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2024-07-02 00:00:00 Avenue Magazine Artist Profile: Elizabeth Englander

Artist Profile: Elizabeth Englander

Artist Elizabeth Englander’s first solo museum show seeks Zen through the mundane. Annabel Keenan discovers Englander’s unusual sculptural take on spiritual body language.

“I’ve always been drawn to the figure, and, in a funny way, nutcrackers are one of the few figurative items in the home,” Elizabeth Englander tells me. We’re discussing the Brooklyn-based artist’s first museum solo show at the Aldrich Contemporary Art Museum in Ridgefield, Connecticut. In the exhibition, “Eminem Buddhism, Volume 3,” nutcrackers take center stage. An unexpected material, they offered a way for Englander to incorporate wood into her sculptural practice. “I knew I wanted to work with wood, but I didn’t have enough material,” she says. “Then, I found a nutcracker on the street in Red Hook.”

While having found a figure in the German toys, theirs is not the form Englander is interested in. Instead, she dismembers them, using the wooden pieces to create sculptures that draw inspiration from saints, gods, and goddesses of Jainism, Hinduism, and Buddhism and the intertwined sculptural traditions of these ancient belief systems. The exhibition’s title is a nod to this spiritual meaning and a playful reference to childhood stories Englander’s brother used to write. According to these tales, Buddha met the rapper Eminem and guided him through a spiritual conversion. Like the artist’s practice in general, the show is also a study of the figure and art history.

“There is something gruesome about taking nutcrackers apart, but it’s exactly how the figure was taught in art history,” Englander says. “In Paris in the 19th century, art schools had a relationship with medical schools and there was a lot of dissection that went on. Sometimes, in order to understand something, we need to take it apart.”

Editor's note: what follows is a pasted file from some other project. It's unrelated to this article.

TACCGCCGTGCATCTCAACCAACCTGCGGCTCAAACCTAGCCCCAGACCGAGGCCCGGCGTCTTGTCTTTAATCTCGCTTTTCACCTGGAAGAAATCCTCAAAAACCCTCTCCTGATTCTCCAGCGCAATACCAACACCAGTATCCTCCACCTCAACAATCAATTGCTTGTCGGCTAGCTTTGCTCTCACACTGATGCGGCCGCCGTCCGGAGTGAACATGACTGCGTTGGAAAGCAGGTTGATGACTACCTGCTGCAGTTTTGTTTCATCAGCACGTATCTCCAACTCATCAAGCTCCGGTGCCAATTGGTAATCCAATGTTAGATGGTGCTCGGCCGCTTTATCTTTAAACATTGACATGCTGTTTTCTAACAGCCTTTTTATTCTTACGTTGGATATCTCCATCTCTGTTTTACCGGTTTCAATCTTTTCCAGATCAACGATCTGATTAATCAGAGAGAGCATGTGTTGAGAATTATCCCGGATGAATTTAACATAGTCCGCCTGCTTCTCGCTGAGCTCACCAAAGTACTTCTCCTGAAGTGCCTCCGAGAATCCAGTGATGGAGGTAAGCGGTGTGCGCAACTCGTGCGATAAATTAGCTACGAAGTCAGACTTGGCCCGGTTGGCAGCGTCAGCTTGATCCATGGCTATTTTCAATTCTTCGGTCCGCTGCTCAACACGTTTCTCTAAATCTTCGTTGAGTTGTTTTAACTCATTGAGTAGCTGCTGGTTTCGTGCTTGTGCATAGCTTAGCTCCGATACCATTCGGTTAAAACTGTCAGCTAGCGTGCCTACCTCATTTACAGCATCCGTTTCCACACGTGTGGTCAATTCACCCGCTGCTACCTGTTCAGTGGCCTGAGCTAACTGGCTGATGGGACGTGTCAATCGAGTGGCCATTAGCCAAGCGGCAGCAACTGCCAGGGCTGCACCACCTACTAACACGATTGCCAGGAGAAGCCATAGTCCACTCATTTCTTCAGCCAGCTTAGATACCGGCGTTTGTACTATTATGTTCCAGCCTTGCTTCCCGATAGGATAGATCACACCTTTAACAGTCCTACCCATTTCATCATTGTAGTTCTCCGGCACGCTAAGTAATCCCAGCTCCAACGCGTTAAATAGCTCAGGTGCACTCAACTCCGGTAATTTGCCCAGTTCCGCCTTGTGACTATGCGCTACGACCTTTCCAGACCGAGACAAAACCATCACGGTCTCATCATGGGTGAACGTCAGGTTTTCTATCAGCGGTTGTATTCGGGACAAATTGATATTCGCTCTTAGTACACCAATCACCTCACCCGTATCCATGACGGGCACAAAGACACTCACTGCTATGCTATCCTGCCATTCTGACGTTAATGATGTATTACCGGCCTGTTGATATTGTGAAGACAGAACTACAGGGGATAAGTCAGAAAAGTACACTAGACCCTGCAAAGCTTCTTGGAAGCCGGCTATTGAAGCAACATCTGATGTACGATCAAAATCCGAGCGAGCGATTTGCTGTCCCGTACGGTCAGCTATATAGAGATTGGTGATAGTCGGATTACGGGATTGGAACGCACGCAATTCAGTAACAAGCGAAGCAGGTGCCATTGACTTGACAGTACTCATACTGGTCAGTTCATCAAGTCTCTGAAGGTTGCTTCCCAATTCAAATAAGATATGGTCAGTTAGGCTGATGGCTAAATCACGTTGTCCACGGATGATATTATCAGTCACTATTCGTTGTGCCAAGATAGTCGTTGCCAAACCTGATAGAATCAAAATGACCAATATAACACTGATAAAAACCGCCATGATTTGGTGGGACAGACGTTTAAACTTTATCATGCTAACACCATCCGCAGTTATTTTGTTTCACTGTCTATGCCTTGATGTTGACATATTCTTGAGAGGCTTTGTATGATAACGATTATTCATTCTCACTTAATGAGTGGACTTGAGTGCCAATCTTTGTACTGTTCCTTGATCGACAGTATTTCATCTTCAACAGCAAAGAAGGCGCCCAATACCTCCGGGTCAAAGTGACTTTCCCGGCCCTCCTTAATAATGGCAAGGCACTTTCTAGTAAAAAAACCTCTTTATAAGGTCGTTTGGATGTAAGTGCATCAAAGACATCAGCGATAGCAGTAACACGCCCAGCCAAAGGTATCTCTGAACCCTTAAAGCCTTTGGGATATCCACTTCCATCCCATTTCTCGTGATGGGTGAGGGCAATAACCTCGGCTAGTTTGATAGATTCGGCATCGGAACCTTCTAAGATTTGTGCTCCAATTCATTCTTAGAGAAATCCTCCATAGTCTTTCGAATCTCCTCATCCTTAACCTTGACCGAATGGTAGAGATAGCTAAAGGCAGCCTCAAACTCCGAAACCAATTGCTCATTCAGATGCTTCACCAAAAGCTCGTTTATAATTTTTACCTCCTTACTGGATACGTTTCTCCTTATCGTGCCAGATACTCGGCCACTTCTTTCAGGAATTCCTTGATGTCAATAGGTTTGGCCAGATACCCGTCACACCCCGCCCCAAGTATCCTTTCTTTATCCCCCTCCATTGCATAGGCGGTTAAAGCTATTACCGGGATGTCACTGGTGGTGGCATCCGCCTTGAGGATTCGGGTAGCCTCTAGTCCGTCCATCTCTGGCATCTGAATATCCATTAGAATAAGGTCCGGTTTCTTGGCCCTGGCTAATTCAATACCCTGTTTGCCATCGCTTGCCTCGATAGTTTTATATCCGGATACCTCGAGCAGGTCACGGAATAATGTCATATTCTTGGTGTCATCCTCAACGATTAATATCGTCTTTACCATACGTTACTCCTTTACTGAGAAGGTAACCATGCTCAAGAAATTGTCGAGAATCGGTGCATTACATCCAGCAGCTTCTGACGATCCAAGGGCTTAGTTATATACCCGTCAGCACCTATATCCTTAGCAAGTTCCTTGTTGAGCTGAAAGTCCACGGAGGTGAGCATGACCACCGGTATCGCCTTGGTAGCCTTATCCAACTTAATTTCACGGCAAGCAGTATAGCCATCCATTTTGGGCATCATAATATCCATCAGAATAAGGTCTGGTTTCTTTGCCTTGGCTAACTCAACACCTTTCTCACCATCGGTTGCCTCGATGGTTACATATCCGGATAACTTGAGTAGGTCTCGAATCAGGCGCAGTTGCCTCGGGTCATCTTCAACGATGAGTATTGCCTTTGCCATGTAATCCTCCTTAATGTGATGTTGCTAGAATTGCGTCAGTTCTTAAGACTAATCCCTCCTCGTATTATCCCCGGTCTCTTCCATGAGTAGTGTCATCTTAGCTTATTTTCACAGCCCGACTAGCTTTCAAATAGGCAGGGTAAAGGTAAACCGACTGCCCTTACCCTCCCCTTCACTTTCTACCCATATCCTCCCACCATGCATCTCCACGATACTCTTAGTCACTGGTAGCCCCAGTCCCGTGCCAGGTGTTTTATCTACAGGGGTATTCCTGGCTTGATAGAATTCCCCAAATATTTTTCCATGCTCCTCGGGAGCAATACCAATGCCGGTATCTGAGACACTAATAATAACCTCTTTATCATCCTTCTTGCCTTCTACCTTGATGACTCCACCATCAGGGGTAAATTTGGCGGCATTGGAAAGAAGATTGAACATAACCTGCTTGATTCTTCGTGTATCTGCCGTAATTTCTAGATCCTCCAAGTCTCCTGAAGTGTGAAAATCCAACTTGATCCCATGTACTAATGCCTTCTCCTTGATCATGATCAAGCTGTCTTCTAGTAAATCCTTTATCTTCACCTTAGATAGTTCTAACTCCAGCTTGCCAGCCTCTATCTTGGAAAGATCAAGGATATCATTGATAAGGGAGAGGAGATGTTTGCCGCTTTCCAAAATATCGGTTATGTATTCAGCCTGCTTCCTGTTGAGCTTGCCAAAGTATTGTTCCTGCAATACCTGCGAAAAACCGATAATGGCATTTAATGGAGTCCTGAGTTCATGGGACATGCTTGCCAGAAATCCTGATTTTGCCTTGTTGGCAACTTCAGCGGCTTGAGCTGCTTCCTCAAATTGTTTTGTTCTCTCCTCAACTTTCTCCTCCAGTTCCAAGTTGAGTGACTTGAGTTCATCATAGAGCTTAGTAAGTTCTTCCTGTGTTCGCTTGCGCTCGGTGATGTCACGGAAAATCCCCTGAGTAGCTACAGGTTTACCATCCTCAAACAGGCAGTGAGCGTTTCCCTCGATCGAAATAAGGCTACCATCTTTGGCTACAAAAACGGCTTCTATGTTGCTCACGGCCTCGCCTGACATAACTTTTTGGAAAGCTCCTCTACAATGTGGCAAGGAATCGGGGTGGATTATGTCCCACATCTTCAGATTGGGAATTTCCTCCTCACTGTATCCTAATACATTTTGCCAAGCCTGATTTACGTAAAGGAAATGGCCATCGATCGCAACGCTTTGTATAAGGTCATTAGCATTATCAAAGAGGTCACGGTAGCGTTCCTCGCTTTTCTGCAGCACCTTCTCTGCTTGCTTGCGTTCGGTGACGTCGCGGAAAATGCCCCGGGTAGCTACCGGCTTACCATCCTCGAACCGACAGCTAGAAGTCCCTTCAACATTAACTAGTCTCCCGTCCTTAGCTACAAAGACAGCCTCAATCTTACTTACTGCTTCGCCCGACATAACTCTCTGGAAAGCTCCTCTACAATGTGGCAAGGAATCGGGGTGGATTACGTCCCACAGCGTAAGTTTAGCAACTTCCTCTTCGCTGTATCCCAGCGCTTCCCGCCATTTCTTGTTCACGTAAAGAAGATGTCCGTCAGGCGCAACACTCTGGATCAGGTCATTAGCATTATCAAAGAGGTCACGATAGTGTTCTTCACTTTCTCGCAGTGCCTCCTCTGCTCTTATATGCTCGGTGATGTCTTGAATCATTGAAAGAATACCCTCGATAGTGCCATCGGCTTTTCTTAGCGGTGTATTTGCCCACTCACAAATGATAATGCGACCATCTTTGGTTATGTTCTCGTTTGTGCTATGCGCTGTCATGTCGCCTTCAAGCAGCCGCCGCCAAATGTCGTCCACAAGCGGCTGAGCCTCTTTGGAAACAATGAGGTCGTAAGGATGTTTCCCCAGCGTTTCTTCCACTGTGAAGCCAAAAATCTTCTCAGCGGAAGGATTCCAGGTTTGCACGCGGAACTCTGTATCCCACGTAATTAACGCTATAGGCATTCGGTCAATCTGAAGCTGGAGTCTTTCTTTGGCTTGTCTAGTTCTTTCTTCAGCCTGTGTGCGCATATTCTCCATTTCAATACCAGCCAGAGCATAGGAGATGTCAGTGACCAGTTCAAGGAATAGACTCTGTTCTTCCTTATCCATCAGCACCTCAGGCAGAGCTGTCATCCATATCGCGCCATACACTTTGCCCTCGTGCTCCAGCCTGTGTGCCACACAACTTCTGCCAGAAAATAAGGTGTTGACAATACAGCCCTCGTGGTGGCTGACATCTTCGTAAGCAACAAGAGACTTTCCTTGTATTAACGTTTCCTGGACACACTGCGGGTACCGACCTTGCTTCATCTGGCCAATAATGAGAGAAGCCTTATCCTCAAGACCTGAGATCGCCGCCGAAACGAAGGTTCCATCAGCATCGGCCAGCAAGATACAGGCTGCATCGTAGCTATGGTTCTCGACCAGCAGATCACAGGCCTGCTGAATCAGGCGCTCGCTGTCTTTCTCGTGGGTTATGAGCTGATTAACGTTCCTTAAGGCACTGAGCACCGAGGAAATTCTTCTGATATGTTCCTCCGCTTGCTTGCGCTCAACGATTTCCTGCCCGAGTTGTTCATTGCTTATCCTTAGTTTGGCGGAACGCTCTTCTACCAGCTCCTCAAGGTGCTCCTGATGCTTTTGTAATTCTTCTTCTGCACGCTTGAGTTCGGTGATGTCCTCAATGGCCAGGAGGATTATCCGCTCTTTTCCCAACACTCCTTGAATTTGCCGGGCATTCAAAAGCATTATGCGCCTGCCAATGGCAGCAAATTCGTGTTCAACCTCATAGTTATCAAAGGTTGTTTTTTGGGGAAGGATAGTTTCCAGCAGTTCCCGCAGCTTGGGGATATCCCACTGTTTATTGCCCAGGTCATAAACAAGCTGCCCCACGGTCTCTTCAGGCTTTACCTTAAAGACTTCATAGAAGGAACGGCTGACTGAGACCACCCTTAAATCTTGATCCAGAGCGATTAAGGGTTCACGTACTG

Like many who grew up with nutcrackers in their homes, Englander’s family had several. Along with other found and purchased examples, these family nutcrackers made their way into the artist’s work combined with pieces of furniture and toys.

“There is something gruesome about taking nutcrackers apart, but it’s exactly how the figure was taught in art history.”

Elizabeth Englander

“Nutcrackers are a bit of an anomaly,” she explains. “They’re not quite toys, even if we play with them, because they don’t really do anything.They feel like folk art objects, but they’re mass-produced. They’re kind of like family heirlooms and shrunken patriarchs, but they still have price tags from the Christmas Tree Shop on them. I’m interested in how the sentiment surrounding these objects accrues, whether that’s for me or for a complete stranger who owned the materials I use.”

Reconfiguring the nutcrackers, Englander gives them new meaning. They comprise the abstracted bodies of sacred forms from the artist’s studies of statuary icons in Asian religious art. In each one, a figural form is visible, but in the place of limbs are objects like chair legs and spindles. They also feature the parts of nutcrackers, dissected and rearranged.

As a group, the sculptures relate to one another much like the dozens of icons housed in medieval yogini temples, each representing different facets of Shakti, the central goddess worshiped in Hinduism. The representations of Shakti are different ages and have different appearances and attributes. Englander’s Yogini no. 10, for example, is based on the deity Chamunda, a form of Shakti that is a demon slayer (a metaphor for the slaying of personal demons) and wears a skulled garland. In Englander’s sculpture, nearly 20 nutcracker heads drape like a rope down the front of the figure, which is adorned with two red hats from Santa nutcrackers. In this work, the nutcrackers take the place of Chamunda’s skulls.